By Russ Lay | Outer Banks Voice on October 4, 2021
Not many of us decide our future career and the age of eight and go on to fulfill that dream. But our newest District 1 Judge, Jennifer Bland, did just that.
On September 2, Bland was sworn in as a District Court judge after her appointment to that position by Governor Roy Cooper. Bland, who had been working for District 1 DA Andrew Womble, was tapped for the post to fill a vacancy created when Cooper promoted Judge Eula Reid to fill a Superior Court vacancy.
Bland is only the fourth woman to be appointed to the bench in District 1 and one of only two serving at the District Court level, the other being Judge Amber Davis.
When asked how she came by her lifelong notion of being a prosecutor at such a young age, Bland credits watching the TV show ‘Murder She Wrote’ with her father.
“It was kind of our thing” she said, and it helped fuel her desire to put the bad guys away.
That desire never waned throughout her years in school. Bland graduated from Manteo High School in 1998. She moved on to UNC-Chapel Hill, where she majored in Interpersonal and Organizational Communications in 2002 and took three years off from her studies.
Her next stop was UNC’s School of Law, graduating in 2008. By September of that year, she was sworn in as an Assistant District Attorney (ADA), skipping private practice entirely, in NC Judicial District 1, which encompasses Camden, Chowan, Currituck, Dare, Gates, Pasquotank, and Perquimans counties. Thirteen years later, she was sworn in as a judge.
When asked what, besides a popular television ‘whodunit,’ inspired her to become a prosecutor, she recalls, “I’ve always been very conservative and tough on crime. I’ve always had this belief that people should be held accountable for their actions. If you do something wrong, you should own up to it and be held accountable.”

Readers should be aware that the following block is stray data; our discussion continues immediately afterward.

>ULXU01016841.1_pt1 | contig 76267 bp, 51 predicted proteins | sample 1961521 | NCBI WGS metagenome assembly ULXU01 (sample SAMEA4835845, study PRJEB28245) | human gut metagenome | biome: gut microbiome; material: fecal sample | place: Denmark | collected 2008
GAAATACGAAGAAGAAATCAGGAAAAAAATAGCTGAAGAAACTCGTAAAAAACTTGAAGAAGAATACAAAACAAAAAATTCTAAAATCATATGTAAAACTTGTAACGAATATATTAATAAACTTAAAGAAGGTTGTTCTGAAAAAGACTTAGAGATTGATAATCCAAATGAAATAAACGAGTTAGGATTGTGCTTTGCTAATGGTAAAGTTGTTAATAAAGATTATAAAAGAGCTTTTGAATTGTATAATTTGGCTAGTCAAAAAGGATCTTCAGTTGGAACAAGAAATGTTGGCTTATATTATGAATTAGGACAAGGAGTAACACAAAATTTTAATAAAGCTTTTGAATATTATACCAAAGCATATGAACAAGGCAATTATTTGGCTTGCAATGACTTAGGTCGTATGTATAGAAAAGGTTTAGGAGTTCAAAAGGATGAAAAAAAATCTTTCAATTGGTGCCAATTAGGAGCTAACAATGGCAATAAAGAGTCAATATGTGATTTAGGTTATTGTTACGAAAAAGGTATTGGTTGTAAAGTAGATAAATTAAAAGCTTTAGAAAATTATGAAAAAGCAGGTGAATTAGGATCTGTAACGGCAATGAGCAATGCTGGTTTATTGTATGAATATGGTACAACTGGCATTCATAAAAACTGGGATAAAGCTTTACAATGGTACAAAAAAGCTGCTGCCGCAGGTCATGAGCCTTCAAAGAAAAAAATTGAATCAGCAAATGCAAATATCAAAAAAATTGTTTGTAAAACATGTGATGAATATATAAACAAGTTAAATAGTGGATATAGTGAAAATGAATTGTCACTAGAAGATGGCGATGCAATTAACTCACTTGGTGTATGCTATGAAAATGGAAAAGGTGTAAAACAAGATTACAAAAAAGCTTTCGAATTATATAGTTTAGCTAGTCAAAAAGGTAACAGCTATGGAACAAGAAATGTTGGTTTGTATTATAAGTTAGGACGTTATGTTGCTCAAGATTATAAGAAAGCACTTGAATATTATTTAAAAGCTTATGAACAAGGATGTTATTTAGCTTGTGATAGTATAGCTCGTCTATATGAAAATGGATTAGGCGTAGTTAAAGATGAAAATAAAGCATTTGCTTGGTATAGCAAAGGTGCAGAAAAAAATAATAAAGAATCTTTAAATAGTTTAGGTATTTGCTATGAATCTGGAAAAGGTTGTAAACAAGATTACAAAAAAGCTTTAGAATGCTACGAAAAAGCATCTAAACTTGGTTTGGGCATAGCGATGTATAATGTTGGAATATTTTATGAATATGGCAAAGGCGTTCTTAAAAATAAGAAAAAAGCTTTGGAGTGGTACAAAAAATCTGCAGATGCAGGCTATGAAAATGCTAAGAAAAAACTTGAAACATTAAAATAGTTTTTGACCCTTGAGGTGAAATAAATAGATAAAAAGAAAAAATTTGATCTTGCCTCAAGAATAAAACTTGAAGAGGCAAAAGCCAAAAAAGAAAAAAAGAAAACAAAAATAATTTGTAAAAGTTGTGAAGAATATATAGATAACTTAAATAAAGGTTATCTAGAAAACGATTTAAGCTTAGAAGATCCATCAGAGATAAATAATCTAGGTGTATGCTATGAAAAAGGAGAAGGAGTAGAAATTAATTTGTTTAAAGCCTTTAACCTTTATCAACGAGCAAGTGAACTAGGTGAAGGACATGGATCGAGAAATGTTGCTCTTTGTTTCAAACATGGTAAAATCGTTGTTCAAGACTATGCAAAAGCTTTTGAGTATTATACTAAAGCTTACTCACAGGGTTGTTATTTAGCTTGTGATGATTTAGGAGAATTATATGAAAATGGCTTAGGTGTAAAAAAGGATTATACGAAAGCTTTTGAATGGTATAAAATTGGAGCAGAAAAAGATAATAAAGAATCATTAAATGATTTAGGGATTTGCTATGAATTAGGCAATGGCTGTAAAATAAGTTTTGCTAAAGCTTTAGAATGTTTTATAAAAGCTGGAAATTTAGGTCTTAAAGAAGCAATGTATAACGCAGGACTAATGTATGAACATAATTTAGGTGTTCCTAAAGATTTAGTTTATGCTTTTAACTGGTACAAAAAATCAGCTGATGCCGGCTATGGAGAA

Bland laughs as she recalls her work in the Orange County Public Defender’s office, where she worked the last year of her hiatus from college. “It became a joke around the office. They kept saying, ‘You’re such a prosecutor because my response when reviewing cases was ‘That one is guilty, that one is guilty, and so is that one!’”
In both of summer internships during law school, she worked in the District 1 District Attorney’s office.
As a new ADA, she began by trying only misdemeanor cases. But as she progressed and gained experience, she handled cases that revealed the worst side of human behavior.
“One of my earlier cases,” Bland recalls, “was a Perquimans case where the victim had been raped for over a decade by her six brothers. I prosecuted all six of the brothers and the parents and put them all in prison.” Her job has taken her to five of the state’s seven judicial districts, where she has tried numerous sexual assault and rape cases.
During her time as an ADA, Bland refined her focus on what it means to be a prosecutor. It wasn’t just about putting away the ‘bad guys.’ Instead, Bland said, she found her real passion was advocating for victims, seeking justice for them, their families, and loved ones.